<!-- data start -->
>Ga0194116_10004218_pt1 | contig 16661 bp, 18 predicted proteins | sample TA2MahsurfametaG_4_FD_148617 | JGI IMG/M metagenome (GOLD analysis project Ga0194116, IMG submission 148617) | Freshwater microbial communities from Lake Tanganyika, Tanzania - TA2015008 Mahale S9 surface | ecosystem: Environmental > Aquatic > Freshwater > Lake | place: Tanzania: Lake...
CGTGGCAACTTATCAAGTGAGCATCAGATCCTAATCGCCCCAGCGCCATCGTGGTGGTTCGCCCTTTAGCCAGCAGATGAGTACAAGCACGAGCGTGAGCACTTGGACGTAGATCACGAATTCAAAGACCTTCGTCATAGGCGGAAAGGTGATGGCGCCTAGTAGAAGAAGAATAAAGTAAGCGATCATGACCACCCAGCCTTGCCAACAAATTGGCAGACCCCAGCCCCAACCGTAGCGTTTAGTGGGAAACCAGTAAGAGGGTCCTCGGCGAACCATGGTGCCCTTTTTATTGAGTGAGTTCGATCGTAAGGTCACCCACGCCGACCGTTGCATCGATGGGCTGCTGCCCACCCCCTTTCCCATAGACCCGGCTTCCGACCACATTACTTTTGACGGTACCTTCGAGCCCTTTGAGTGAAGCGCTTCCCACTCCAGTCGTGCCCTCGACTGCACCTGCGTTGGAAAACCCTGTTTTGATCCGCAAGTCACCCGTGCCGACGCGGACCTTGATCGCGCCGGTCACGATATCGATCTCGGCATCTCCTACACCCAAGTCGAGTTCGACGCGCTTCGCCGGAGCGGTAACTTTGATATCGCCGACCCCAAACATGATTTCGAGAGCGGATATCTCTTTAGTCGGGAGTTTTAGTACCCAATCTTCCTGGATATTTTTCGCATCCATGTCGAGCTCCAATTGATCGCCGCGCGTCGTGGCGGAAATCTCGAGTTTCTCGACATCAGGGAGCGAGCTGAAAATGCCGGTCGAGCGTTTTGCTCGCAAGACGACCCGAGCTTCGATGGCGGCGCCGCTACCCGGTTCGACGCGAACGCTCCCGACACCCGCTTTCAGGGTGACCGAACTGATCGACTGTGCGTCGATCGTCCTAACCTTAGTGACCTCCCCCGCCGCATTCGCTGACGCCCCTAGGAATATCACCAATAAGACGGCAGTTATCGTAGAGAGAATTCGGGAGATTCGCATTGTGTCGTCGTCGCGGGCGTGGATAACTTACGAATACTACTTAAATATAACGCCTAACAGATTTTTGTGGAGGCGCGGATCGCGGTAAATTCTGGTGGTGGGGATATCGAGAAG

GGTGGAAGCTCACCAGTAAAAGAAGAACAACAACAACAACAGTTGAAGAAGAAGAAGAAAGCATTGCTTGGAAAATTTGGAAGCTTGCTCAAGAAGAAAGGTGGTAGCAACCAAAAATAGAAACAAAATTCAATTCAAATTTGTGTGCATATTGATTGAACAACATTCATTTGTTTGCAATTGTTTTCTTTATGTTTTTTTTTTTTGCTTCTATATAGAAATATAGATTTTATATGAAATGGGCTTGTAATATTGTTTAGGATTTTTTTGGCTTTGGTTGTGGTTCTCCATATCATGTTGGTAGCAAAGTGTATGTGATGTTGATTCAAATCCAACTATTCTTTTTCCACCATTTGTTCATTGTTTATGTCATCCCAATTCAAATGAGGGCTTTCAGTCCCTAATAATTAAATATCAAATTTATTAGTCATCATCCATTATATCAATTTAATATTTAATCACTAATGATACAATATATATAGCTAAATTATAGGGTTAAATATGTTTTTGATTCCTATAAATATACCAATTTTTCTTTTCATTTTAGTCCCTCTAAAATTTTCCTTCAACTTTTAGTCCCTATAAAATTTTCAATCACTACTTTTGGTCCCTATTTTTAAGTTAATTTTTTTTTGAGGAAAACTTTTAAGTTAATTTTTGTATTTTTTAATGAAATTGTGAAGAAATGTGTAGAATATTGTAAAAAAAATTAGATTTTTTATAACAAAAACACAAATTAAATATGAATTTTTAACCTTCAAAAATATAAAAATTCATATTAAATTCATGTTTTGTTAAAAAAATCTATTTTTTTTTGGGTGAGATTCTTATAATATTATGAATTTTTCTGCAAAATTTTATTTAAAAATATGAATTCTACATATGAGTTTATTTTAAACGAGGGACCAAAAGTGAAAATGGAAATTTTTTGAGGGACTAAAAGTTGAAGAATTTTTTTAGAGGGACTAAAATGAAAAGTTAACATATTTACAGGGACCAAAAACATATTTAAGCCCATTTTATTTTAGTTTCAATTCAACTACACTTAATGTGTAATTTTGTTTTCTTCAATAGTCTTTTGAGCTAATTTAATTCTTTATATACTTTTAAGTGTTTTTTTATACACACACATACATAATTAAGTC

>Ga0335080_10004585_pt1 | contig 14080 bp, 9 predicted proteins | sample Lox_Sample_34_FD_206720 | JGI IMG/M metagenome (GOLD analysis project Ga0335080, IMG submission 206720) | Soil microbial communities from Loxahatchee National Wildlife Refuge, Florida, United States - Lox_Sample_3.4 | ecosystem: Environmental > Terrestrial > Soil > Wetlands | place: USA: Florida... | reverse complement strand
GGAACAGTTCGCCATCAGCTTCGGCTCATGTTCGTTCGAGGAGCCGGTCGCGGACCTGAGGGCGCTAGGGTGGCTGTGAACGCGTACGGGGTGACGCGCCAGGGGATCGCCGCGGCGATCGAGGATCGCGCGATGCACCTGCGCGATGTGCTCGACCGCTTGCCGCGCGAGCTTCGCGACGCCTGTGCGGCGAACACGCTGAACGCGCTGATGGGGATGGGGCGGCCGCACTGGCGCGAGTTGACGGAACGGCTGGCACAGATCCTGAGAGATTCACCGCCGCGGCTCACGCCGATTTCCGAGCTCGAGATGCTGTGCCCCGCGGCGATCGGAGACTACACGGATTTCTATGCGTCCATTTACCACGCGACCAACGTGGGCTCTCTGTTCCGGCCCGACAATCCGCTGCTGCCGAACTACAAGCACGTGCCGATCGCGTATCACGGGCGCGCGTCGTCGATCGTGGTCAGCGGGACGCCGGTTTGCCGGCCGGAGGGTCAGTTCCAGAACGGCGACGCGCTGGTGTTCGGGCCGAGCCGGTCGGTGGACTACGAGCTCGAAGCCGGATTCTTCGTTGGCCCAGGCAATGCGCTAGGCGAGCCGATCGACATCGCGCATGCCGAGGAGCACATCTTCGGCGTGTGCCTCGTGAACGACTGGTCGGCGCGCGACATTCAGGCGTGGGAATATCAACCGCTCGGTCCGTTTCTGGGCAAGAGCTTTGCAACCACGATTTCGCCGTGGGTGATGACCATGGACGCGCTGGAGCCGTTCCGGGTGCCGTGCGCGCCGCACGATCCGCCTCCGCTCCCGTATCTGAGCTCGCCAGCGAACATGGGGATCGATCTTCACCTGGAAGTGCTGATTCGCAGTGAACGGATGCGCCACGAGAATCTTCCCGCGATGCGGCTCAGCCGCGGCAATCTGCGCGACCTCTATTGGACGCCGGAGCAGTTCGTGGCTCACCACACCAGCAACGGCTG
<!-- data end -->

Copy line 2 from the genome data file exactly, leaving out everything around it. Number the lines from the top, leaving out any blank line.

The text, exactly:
CGTGGCAACTTATCAAGTGAGCATCAGATCCTAATCGCCCCAGCGCCATCGTGGTGGTTCGCCCTTTAGCCAGCAGATGAGTACAAGCACGAGCGTGAGCACTTGGACGTAGATCACGAATTCAAAGACCTTCGTCATAGGCGGAAAGGTGATGGCGCCTAGTAGAAGAAGAATAAAGTAAGCGATCATGACCACCCAGCCTTGCCAACAAATTGGCAGACCCCAGCCCCAACCGTAGCGTTTAGTGGGAAACCAGTAAGAGGGTCCTCGGCGAACCATGGTGCCCTTTTTATTGAGTGAGTTCGATCGTAAGGTCACCCACGCCGACCGTTGCATCGATGGGCTGCTGCCCACCCCCTTTCCCATAGACCCGGCTTCCGACCACATTACTTTTGACGGTACCTTCGAGCCCTTTGAGTGAAGCGCTTCCCACTCCAGTCGTGCCCTCGACTGCACCTGCGTTGGAAAACCCTGTTTTGATCCGCAAGTCACCCGTGCCGACGCGGACCTTGATCGCGCCGGTCACGATATCGATCTCGGCATCTCCTACACCCAAGTCGAGTTCGACGCGCTTCGCCGGAGCGGTAACTTTGATATCGCCGACCCCAAACATGATTTCGAGAGCGGATATCTCTTTAGTCGGGAGTTTTAGTACCCAATCTTCCTGGATATTTTTCGCATCCATGTCGAGCTCCAATTGATCGCCGCGCGTCGTGGCGGAAATCTCGAGTTTCTCGACATCAGGGAGCGAGCTGAAAATGCCGGTCGAGCGTTTTGCTCGCAAGACGACCCGAGCTTCGATGGCGGCGCCGCTACCCGGTTCGACGCGAACGCTCCCGACACCCGCTTTCAGGGTGACCGAACTGATCGACTGTGCGTCGATCGTCCTAACCTTAGTGACCTCCCCCGCCGCATTCGCTGACGCCCCTAGGAATATCACCAATAAGACGGCAGTTATCGTAGAGAGAATTCGGGAGATTCGCATTGTGTCGTCGTCGCGGGCGTGGATAACTTACGAATACTACTTAAATATAACGCCTAACAGATTTTTGTGGAGGCGCGGATCGCGGTAAATTCTGGTGGTGGGGATATCGAGAAG